Dr. Cleveland Evans writes about names for the Omaha World-Herald. In his April 25th column, he looks at the history of the name Ella. The name Ella or Ela was brought to England in 1066 by Norman conquerors. In the late 18th century British and American authors were fascinated by medieval chivalry. Ela was one of many medieval names they revived — though they preferred spelling it with two l’s. The Ellas of today are mostly too young to be famous — though actresses Ella Peck (1990) of “Gossip Girl” and “Deception” and Ella Anderson (2005) of Nickelodeon’s “Henry Danger” are already well known. They and thousands of other young Ellas will enchant us for decades to come.
One of the most exciting and daunting tasks facing parents-to-be is selecting a name for their newborn. In an effort to help parents out, the Society for the German Language or Gesellschaft für deutsche Sprache e.V. is offering a special course on baby naming in Germany. The course covers several important topics including the newest naming trends in Germany, German naming laws, and international databanks for first names. For information in German on how to sign-up and the dates for the next course being offered, click here.
A British scientist recently announced the discovery of a new hot pink crustacean. In honour of the sea creature’s flaming colour, the University of Oxford researcher, Sammy De Grave, decided to name his discovery after his favorite rock band, Pink Floyd. The species is now officially named “Synalpheus pinkfloydi”. The dashing sea animal kills its prey by creating a deadly blast of sound with its over-sized claws.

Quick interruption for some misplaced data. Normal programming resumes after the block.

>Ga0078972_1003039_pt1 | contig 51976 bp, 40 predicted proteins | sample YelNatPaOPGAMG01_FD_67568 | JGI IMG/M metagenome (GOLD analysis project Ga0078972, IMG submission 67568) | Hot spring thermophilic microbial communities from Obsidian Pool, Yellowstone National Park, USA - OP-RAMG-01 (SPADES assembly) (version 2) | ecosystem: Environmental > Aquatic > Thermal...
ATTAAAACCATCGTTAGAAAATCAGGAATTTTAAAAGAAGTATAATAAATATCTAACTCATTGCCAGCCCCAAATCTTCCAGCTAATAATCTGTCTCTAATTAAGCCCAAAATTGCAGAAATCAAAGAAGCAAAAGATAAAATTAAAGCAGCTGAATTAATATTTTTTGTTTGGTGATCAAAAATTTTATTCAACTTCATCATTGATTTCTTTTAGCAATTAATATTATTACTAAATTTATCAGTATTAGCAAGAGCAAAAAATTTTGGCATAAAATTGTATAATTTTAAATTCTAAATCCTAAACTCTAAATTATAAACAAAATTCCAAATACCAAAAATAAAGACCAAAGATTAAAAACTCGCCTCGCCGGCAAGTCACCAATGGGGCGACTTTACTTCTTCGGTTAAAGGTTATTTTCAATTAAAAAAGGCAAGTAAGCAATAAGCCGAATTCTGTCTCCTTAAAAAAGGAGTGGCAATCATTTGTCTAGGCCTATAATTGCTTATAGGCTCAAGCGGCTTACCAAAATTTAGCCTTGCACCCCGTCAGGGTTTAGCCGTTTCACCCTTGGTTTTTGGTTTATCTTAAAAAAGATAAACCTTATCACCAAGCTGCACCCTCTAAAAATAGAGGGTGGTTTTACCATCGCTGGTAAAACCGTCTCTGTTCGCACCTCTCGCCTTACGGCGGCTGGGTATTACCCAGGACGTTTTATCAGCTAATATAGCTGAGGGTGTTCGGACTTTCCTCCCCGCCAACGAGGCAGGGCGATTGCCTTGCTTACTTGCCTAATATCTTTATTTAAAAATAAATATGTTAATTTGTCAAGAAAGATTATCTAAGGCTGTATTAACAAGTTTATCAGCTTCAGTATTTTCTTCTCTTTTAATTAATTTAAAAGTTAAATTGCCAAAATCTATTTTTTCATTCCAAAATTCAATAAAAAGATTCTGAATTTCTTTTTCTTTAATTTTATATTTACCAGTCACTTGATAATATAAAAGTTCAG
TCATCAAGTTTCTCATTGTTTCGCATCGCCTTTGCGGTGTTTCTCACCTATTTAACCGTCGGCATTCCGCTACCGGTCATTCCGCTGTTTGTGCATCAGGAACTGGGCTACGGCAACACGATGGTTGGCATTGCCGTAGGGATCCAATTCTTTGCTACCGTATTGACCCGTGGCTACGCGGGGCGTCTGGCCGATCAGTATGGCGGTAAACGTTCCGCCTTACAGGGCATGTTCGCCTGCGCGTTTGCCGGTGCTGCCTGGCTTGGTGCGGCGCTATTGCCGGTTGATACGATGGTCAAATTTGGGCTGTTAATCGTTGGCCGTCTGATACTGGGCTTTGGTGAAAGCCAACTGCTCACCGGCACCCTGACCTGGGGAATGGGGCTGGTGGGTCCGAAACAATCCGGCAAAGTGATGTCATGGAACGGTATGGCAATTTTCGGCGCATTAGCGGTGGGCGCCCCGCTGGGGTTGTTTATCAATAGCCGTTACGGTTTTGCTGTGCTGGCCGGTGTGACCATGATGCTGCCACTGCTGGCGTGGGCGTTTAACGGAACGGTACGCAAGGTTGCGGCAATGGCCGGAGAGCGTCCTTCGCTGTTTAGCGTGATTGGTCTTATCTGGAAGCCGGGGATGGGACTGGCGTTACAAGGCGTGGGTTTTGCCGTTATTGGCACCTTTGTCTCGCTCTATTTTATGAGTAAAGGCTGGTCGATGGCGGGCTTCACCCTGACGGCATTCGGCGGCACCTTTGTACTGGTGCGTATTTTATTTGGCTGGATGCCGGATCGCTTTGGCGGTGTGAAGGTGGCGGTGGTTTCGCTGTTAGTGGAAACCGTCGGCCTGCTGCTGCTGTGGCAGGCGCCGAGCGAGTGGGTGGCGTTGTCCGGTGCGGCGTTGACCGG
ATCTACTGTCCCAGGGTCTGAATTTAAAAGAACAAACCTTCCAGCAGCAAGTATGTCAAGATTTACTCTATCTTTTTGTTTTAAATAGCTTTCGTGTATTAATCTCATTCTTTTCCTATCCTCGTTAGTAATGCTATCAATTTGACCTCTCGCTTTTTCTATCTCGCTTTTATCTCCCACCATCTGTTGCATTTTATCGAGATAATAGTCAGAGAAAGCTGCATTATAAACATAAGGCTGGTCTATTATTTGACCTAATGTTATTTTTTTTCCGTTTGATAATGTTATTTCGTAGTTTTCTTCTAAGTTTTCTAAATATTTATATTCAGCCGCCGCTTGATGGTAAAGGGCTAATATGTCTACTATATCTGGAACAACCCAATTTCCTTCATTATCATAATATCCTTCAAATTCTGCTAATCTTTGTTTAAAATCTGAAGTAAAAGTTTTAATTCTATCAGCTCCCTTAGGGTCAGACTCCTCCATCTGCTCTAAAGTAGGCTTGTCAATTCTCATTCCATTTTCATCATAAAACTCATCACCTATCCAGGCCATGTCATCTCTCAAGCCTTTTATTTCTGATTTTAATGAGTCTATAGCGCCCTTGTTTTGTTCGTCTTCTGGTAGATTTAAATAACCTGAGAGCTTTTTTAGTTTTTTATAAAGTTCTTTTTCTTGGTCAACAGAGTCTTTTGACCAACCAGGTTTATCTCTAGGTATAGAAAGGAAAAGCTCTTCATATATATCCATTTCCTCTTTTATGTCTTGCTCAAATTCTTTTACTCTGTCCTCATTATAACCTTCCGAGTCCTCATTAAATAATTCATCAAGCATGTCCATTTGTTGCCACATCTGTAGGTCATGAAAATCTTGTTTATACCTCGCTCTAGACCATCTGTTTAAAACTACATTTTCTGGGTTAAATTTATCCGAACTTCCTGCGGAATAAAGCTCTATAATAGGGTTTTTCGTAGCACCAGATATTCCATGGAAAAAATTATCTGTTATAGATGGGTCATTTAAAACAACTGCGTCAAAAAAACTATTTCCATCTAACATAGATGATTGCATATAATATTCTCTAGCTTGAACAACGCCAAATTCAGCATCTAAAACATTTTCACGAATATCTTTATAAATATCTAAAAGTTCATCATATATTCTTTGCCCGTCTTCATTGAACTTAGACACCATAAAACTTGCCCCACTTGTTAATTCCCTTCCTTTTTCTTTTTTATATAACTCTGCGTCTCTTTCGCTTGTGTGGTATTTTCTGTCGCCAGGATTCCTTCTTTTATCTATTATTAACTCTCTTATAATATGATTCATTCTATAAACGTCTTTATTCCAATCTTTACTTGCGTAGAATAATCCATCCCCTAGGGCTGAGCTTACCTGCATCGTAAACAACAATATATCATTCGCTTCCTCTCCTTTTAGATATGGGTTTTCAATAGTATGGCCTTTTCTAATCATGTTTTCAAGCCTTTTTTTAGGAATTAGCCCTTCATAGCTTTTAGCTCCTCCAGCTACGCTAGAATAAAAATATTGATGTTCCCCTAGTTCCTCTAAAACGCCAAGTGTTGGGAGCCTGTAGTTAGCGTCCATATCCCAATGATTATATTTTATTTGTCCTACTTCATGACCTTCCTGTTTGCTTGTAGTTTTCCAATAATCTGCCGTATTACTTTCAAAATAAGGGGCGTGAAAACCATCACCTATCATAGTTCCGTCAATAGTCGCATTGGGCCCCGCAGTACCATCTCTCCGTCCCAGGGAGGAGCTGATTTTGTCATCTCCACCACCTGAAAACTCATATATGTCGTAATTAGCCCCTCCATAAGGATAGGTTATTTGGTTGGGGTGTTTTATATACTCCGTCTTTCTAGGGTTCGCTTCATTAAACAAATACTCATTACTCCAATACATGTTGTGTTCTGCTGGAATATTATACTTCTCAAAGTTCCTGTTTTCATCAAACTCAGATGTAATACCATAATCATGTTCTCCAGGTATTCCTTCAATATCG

Animals feature frequently in the Floyd back-catalogue. Indeed, the 1977 album Animals includes tracks titled Dogs, Sheep, and a suite of music dedicated to pigs. Then there’s Several Species of Small Furry Animals Gathered Together in a Cave and Grooving with a Pict from 1969’s Ummagumma. In fact, other biologists have already named a damselfly after that album: Umma gumma, in the family Calopterygidae. However, until today there have been no crustacean names known to honour the band.
In this in-depth piece at The Coral Project, writer J. Nathan Matias looks at the controversy surrounding the use of real names online. “People often say that online behavior would improve if every comment system forced people to use their real names. It sounds like it should be true – surely nobody would say mean things if they faced consequences for their actions? Yet the balance of experimental evidence over the past thirty years suggests that this is not the case. Not only would removing anonymity fail to consistently improve online community behavior – forcing real names in online communities could also increase discrimination and worsen harassment.” Read on to learn more about anonymity, harassment, and how names play into the dynamic.
The University of Melbourne’s Richard Berry building has been renamed to the Peter Hall building in an effort to create a more inclusive campus environment. The move comes after a long anti-racism campaign by a group of staff and students. Berry lobbied for “sterilization, segregation and the lethal chamber” for Aboriginal people, as well as homosexuals, poor people, and prostitutes.
The building has been the home of mathematics and statistics for several decades and was the building in which Professor Hall produced much of his highly influential work in non-parametric statistics. Professor Hall was regarded as a giant in his field for his many outstanding and innovative contributions to statistics and probability theory. His work included a number of classic monographs in addition to over 500 research papers.